Products manufactured for export to countries outside the European Economic Area are not affected by these Regulations.
Post AssemblyA post assembly is that part of the item designed and manufactured for insertion into the wound caused by piercing of the human body. The post assembly includes the piece that goes through the wound (a post or stud), plus any faces of the items that hold the piece in and against the wound (the rear of the stud or rear of the decorative part, and any accompanying butterfly).
Nickel Release RateThe Regulations prohibit the supply of all post assemblies (whether they are used during or after the period of healing of the wound caused by piercing) with a nickel release rate of 0.2 micrograms per square centimetre per week, or more (4). This restriction applies to the ear-posts of ordinary earrings, whether or not they are plated with a non-nickel coating.
The Regulations also prohibit the supply of any other products that come into direct and prolonged contact with the skin that have a nickel release greater than 0.5 micrograms per square centimetre per week.
It is the supplier's responsibility to decide which parts of a piece will be in direct and prolonged contact with the skin. Advice can be sought from your Local Authority Trading Standards Department (in Great Britain) or the District Council (in Northern Ireland).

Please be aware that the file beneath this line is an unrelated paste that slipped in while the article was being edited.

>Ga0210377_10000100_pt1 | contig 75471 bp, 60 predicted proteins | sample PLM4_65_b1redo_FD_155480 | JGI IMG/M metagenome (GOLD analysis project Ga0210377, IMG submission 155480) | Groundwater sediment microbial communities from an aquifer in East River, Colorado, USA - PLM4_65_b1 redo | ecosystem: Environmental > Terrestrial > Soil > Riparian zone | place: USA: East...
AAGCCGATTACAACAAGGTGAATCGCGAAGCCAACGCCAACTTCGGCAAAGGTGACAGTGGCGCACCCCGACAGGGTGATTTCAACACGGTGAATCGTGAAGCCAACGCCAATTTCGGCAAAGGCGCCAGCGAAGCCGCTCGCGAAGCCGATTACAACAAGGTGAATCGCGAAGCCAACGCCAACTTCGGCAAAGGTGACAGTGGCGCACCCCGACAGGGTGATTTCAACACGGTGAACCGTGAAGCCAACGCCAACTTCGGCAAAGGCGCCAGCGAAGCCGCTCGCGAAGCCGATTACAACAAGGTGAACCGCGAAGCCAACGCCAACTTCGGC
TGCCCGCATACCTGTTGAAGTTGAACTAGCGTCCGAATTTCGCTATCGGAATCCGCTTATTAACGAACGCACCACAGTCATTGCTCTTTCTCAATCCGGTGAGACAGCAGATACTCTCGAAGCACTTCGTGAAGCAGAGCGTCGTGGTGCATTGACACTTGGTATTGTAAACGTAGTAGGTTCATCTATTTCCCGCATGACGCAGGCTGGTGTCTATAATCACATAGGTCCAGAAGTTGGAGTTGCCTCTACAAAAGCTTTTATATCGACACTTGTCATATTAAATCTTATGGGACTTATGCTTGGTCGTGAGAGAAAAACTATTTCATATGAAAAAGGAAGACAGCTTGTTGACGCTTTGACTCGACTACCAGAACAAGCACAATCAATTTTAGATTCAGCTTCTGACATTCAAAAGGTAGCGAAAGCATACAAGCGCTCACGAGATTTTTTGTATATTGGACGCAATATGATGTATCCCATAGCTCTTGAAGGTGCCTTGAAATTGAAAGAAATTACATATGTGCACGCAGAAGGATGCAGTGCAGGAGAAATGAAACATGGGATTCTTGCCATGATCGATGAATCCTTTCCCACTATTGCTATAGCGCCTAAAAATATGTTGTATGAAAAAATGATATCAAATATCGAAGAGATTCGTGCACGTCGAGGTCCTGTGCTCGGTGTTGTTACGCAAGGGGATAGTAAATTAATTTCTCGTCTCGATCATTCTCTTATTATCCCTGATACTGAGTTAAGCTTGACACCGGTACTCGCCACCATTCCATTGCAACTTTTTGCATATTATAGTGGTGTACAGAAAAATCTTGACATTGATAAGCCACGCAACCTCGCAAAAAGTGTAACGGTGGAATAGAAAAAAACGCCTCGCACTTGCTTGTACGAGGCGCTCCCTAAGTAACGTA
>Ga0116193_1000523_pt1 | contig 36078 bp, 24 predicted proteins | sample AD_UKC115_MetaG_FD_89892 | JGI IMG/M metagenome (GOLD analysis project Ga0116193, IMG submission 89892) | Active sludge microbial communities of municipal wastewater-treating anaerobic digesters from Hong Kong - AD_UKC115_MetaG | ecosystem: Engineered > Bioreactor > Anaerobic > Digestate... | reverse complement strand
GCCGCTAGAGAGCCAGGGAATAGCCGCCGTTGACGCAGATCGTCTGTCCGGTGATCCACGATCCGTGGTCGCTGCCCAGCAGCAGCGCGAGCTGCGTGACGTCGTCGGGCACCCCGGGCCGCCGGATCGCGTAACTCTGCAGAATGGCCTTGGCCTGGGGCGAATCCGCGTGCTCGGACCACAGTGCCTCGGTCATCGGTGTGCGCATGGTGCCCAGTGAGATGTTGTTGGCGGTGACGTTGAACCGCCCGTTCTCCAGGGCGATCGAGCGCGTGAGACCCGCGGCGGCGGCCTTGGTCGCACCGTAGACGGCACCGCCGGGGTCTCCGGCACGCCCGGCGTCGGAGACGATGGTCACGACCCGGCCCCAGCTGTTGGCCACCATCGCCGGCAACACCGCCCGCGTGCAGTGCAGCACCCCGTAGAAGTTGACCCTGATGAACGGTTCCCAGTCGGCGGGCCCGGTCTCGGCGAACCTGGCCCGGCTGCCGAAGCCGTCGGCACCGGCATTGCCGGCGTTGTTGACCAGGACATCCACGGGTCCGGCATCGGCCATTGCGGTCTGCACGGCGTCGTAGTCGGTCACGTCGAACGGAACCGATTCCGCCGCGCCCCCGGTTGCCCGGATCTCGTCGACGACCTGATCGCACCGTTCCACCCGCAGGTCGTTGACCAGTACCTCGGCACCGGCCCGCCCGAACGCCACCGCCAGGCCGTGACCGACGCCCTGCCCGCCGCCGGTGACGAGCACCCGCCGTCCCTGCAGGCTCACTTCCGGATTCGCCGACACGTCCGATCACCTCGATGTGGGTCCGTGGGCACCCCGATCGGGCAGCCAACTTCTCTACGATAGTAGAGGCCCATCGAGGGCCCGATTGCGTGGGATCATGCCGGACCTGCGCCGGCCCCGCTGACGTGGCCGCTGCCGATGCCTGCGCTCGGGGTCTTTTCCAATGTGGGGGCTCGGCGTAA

TestingIt is advisable that an appropriately accredited test house carries out tests. Some organisations may prefer to use their own testing facilities; however, it is advisable that an accredited testing house periodically checks in-house measurements. The United Kingdom Accreditation Service can provide details of suitable testing houses – Tel: 020 8917 8400, website: www.ukas.com.
StockWithin the European Community, only compliant products can be placed on the market. You can hold stock which does not comply – for sale outside the EU only – but it is essential to ensure that such stock is clearly identified.